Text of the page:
SONATA ARCTICA – Reckoning Night

SONATA ARCTICA - Reckoning Night


Nuclear Blast
Release date: September 22, 2004

User Review
10/10 (1 vote)

“And from the sea came the wolves….” What the heck?? Not being familiar with sailing terms or legends, better to just let that cover picture slide and get on with the music being offered! Sonata Arctica is growing fast in every sense. They are on the verge of making it to the big league and public interest is definitely there. So is Reckoning Night the album that makes Sonata Arctica a household name? Sadly no, but that doesn’t in anyway mean that this isn’t a good album.

There have been some changes in the Sonata camp, and not all of them positive. Their new keyboard player gets his vinyl introduction here, and there seems to be keyboards everywhere, and the occasional Hammond sound is definitely a nice touch. Check out that opening intro to “Misplaced” to get a feel for the sound. The thing that is missing here is the boyish charm and playfulness that could be found on their previous releases. This is the work of a matured band that has found their confidence. The trademarks of Sonata, Kakko’s distinguished voice and the fast guitars, are still all there, but “the twinkle in the eyes” is not there in the sound anymore. Where did it go?

Those fast guitars can be found on most songs, and on “Misplaced,” “Ain’t Your Fairytale,” “Don’t Say A Word,” “My Selene,” “Wildfire,” and “Samandalie,” they are fully evidenced. There aren’t that many straightforward songs, but instead most songs are constructed of both fast and slow parts taking their turns. It seems that the band has let the technical wizardry take the front seat this time. This gives the whole album “a lot to sink your teeth into”-vibe, and so far it seems to pay off. There are new things to be found on every spin of this CD.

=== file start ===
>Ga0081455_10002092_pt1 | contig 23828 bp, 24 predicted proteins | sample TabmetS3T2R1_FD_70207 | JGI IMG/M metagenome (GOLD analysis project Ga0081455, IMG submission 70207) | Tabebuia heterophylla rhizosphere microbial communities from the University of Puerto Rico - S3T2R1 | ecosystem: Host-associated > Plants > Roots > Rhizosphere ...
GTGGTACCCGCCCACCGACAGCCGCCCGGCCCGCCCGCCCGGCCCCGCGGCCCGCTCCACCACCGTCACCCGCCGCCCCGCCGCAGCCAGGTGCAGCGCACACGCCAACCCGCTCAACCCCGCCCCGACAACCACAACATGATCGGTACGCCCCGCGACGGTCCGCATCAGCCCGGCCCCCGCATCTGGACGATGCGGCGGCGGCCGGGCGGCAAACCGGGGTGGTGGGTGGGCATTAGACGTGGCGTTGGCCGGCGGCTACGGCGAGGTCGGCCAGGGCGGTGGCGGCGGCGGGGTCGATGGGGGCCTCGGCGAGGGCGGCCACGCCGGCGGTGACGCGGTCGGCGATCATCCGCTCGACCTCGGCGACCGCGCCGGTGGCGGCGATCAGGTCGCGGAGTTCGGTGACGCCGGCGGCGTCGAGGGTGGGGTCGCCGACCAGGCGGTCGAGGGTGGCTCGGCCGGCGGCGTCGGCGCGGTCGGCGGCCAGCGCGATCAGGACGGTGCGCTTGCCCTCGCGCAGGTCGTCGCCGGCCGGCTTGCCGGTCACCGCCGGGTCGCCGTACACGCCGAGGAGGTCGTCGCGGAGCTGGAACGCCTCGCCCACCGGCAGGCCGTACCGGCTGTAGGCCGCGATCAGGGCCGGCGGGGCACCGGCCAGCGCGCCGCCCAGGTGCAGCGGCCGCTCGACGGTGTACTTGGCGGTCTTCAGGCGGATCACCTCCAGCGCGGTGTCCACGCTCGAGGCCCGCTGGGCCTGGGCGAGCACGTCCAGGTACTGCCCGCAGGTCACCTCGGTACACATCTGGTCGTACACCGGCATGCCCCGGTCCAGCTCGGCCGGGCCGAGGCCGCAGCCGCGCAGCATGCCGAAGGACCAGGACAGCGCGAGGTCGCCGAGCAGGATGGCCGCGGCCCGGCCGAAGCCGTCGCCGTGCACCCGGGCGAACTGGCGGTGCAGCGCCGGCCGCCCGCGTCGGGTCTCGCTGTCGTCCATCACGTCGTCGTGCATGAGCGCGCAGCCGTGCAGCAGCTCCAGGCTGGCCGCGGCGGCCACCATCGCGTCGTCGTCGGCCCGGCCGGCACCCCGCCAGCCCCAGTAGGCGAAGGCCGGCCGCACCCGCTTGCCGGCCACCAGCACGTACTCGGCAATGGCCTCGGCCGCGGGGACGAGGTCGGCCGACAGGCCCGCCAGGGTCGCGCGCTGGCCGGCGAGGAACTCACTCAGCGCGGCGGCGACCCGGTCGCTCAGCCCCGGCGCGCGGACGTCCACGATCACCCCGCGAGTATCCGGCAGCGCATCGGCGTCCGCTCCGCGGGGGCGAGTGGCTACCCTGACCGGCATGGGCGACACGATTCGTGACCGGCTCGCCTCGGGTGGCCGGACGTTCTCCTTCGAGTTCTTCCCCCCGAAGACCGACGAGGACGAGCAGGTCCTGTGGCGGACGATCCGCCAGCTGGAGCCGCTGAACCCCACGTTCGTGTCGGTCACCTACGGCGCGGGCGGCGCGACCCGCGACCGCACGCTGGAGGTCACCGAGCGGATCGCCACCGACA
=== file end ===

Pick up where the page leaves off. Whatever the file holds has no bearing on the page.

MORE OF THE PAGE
The band is not afraid to try new ideas, and those can be found on the early Queen influenced “Wildfire” track, the epic 8-minute symphony of “White Pearl, Black Oceans,” and the instrumental “Reckoning Day.” So there’s a lot offered here. There is also a hidden track at the end, which seems to be an impromptu acoustic jam session. These are all welcome additions and probably make the typical Sonatahead’s day, but for others it breaks the flow of the whole album and leaves one with mixed feelings. Not quite a Power Metal masterpiece yet, but getting closer to that point … and please get that “twinkle in the eye” feeling back!


  • Metal-Katie

    Katie was a reviewer and interviewer here at Metal Express Radio. She claims to have been born a Metalhead. At least she's been one as far as she can remember. She loves Metal music and she's ever so happy to see generation after another founding its charm. She's always interested in hearing new Metal bands and reading about them and their antics. She lives and breathes Metal, or at least her alter ego does.

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